Furthermore, in regard to Examples 5 and 8, the temperature of a molten resin at a T-die portion at the time of the sheet extrusion was actually measured with a contact type thermocouple. The molten resin temperature in Example 5 was 294° C., and in Example 8 was 332° C.

TABLE 2
Example 5Example 6Example 7Example 8Example 9Example 10Example 11Example 12
PresentPresentPresentComparativePresentPresentPresentPresent
InventionInventionInventionExampleInventionInventionInventionInvention
Fed from feed opening on the upstream side
PPE4040404040404040
SEBS1010101010101010
MAH0.30.30.30.30.30.30.30.3
Fed from first feed opening on the downstream side
PA66a8210205
PA66b5
PA1215
PA6a2012201810
PA6b2530305030303030
Filler 144444444
Average ηr of polyamide3.914.054.034.884.044.034.034.03
Izod impact strengthkJ/m27279805868322938
Melt viscosity (240° C.)Pa · s199500174500318209400035000not measurablenot measurable183400
Melt viscosity (280° C.)Pa · s65405680267077002700630072005210
Condition of die droolAAAAAAABAAAAA
generation
Drawdown propertymm4.15.0224.2203.94.26.7
Vacuum formabilityGoodGoodGoodGoodGoodGood
Presence or absence of holeNoneNoneNone(*a)NoneNoneNone
or crack
Presence or absence ofNoneNoneWrinkle-likeNoneWrinkle-likeNone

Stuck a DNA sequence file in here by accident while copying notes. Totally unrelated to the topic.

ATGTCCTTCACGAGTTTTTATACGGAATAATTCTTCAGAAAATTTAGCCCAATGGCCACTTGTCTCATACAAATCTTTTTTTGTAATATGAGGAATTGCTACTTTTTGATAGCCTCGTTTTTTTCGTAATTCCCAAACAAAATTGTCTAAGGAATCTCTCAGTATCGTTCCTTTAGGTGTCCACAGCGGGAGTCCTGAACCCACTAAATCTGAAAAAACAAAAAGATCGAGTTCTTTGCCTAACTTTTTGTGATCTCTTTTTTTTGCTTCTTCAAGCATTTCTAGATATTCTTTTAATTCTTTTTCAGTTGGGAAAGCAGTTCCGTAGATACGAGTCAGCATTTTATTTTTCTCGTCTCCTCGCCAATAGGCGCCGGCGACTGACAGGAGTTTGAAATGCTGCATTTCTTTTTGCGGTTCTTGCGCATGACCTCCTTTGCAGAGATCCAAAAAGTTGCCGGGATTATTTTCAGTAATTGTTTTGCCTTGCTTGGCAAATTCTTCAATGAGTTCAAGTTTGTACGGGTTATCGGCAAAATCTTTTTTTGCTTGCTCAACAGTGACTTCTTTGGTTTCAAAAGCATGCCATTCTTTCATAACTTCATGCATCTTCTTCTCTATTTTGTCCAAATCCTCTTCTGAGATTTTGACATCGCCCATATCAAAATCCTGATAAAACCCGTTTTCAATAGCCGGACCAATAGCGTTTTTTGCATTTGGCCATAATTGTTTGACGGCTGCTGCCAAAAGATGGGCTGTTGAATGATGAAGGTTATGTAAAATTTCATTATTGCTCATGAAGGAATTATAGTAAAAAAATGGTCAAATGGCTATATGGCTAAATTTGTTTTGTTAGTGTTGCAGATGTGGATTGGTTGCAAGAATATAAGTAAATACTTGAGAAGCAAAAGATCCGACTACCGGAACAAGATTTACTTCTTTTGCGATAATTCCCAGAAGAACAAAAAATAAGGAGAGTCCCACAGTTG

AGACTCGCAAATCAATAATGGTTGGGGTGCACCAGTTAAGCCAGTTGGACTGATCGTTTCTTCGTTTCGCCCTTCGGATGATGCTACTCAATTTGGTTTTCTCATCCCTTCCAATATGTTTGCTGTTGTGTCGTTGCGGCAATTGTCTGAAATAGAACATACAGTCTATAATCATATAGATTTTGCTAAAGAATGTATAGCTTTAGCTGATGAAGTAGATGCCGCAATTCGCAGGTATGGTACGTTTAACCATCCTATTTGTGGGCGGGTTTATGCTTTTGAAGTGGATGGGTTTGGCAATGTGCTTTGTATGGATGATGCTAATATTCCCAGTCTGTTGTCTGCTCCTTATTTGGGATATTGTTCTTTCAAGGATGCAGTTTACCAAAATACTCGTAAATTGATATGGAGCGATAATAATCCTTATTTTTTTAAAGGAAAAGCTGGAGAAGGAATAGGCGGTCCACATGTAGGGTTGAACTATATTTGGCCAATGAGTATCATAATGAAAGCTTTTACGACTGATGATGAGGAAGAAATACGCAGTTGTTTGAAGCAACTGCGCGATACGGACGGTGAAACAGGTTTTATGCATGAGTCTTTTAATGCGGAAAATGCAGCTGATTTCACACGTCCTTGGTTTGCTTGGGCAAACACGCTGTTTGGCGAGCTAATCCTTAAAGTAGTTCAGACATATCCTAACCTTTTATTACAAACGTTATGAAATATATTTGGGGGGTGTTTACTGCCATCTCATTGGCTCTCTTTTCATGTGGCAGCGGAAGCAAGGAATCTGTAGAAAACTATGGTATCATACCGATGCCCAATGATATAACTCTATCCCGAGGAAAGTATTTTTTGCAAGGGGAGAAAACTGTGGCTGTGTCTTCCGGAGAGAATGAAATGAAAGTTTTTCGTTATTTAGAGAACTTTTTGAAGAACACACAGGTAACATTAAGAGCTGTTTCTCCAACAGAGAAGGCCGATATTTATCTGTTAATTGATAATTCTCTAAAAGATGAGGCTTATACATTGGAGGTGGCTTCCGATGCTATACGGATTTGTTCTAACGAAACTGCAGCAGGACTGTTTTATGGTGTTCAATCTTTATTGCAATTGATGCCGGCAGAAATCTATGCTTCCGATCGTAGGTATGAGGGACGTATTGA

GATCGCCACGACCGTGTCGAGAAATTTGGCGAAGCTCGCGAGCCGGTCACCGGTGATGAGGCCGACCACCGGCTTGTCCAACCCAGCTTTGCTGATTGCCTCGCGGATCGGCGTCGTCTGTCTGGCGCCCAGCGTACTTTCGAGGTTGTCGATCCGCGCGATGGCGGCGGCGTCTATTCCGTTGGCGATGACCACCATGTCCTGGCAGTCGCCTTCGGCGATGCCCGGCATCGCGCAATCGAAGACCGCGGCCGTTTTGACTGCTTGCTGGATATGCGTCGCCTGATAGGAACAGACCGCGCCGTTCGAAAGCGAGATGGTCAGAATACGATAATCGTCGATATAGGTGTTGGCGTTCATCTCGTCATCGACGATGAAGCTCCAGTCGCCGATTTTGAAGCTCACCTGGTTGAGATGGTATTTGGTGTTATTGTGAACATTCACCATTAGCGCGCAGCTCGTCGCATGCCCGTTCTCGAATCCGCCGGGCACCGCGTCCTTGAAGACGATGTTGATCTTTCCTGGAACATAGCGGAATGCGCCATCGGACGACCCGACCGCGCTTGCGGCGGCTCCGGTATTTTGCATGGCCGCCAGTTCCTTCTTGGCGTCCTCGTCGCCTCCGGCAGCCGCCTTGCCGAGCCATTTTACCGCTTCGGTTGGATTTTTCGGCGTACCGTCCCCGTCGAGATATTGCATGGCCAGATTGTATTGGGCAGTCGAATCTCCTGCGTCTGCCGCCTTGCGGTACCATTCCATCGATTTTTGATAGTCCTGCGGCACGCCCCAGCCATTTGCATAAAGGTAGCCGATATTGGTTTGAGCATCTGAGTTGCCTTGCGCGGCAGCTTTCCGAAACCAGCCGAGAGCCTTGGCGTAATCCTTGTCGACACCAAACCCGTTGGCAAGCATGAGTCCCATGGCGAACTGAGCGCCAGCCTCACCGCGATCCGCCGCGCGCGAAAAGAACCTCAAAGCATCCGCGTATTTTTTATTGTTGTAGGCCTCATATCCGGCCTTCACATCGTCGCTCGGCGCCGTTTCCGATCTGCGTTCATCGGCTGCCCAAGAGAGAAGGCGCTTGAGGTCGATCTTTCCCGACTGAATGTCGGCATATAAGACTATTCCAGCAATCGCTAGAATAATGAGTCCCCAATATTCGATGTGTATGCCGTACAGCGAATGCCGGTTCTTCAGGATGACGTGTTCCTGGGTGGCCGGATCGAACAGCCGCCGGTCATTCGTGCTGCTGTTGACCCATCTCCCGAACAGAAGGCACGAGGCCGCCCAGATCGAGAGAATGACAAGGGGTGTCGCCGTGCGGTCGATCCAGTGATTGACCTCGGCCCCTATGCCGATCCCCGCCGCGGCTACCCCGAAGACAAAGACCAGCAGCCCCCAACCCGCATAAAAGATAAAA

wrinkleform isform is
recognizedrecognized
Presence or absence ofNoneNoneNoneNoneNoneNone
mark of vacuum hole
(*a)There was no hole, but a corner had a thin thickness portion.

In comparison with Example 8 (Comparative Example), it has been established that in Examples 6 and 7 (Examples) which are thermoplastic resin compositions according to the present invention, drawdown property is considerably improved and vacuum formability is remarkably improved without deteriorating impact resistance and the condition of die drool generation only by adding a small amount of the high melting polyamide.

Examples 13, 14 and 16 (Present Invention), and Example 15 (Comparative Example)

There was used ZSK40SC (manufactured by Coperion Werner & Pfleiderer GmbH & Co. KG, Germany) that has one feed opening on the upstream side and two feed openings on the downstream side, and a ratio (L/D) of 48. The number of barrels is 12 (L/D per a barrel is 4), and there were placed the feed opening on the upstream side at the 1st barrel; the first feed opening on the downstream side at the 6th barrel; the second feed opening on the downstream side at the 8th barrel; and vent ports for removing volatile constituent by reduced pressure suction at the 5th barrel and 10th barrel respectively. The maximum cylinder temperature was set at 320° C. From the feed opening on the upstream side, the first feed opening on the downstream side and the second feed opening on the downstream side were fed the following materials in the proportions shown in Table 3.

Feed Opening on the Upstream Side: PPE, SEBS, and MAH

First Feed Opening on the Downstream Side, and Second Feed Opening on the Downstream Side:

PA6a; PA6b; a polyamide 6 [PA6 having ηr=4.00, (concentration of end amino groups [NH2])/(concentration of end carboxyl groups [COOH]=0.74)] (hereafter, abbreviated simply as PA6d); and filler 1